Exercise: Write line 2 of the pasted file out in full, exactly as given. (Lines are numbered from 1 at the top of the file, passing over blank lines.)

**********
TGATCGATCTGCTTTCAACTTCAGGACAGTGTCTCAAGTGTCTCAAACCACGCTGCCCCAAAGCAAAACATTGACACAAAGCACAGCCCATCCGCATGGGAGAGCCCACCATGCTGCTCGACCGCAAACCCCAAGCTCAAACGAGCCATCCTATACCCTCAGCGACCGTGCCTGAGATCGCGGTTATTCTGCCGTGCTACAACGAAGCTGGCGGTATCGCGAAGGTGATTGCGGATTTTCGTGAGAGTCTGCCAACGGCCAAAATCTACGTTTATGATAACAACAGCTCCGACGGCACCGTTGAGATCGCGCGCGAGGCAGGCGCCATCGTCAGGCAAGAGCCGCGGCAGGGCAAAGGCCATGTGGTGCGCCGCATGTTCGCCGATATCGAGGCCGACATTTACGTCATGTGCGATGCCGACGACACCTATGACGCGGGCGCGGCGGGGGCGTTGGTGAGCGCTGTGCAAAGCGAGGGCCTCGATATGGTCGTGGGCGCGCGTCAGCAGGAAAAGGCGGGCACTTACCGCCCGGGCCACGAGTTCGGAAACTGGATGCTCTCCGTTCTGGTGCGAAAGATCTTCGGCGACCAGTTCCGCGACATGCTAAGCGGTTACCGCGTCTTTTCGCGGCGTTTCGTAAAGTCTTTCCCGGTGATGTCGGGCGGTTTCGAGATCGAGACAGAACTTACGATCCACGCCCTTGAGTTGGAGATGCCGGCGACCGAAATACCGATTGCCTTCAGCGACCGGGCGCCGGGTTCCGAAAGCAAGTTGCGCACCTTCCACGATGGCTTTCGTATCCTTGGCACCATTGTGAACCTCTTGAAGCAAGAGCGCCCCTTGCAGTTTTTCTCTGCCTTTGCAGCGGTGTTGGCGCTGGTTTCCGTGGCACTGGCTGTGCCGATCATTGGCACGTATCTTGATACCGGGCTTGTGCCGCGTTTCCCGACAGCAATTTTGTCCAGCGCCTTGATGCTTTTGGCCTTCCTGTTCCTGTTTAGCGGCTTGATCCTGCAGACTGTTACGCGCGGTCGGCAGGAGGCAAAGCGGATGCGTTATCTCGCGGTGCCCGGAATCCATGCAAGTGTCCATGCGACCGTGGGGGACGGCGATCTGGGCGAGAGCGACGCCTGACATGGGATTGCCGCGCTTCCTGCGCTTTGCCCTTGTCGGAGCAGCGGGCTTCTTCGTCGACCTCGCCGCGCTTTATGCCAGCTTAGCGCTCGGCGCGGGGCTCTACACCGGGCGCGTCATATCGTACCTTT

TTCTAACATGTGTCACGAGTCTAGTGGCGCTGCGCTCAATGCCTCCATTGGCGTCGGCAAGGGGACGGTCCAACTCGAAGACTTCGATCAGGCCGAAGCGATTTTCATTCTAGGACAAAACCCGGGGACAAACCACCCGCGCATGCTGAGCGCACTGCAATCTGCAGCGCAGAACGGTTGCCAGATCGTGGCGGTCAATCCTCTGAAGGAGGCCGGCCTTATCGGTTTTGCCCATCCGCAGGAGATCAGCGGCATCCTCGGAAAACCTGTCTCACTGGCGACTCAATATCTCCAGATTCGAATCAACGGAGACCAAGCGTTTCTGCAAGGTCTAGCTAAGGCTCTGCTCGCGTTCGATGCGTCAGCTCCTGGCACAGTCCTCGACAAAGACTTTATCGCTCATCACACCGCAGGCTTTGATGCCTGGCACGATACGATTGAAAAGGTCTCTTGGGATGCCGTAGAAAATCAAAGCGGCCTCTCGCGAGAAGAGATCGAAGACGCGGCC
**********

TTCTAACATGTGTCACGAGTCTAGTGGCGCTGCGCTCAATGCCTCCATTGGCGTCGGCAAGGGGACGGTCCAACTCGAAGACTTCGATCAGGCCGAAGCGATTTTCATTCTAGGACAAAACCCGGGGACAAACCACCCGCGCATGCTGAGCGCACTGCAATCTGCAGCGCAGAACGGTTGCCAGATCGTGGCGGTCAATCCTCTGAAGGAGGCCGGCCTTATCGGTTTTGCCCATCCGCAGGAGATCAGCGGCATCCTCGGAAAACCTGTCTCACTGGCGACTCAATATCTCCAGATTCGAATCAACGGAGACCAAGCGTTTCTGCAAGGTCTAGCTAAGGCTCTGCTCGCGTTCGATGCGTCAGCTCCTGGCACAGTCCTCGACAAAGACTTTATCGCTCATCACACCGCAGGCTTTGATGCCTGGCACGATACGATTGAAAAGGTCTCTTGGGATGCCGTAGAAAATCAAAGCGGCCTCTCGCGAGAAGAGATCGAAGACGCGGCC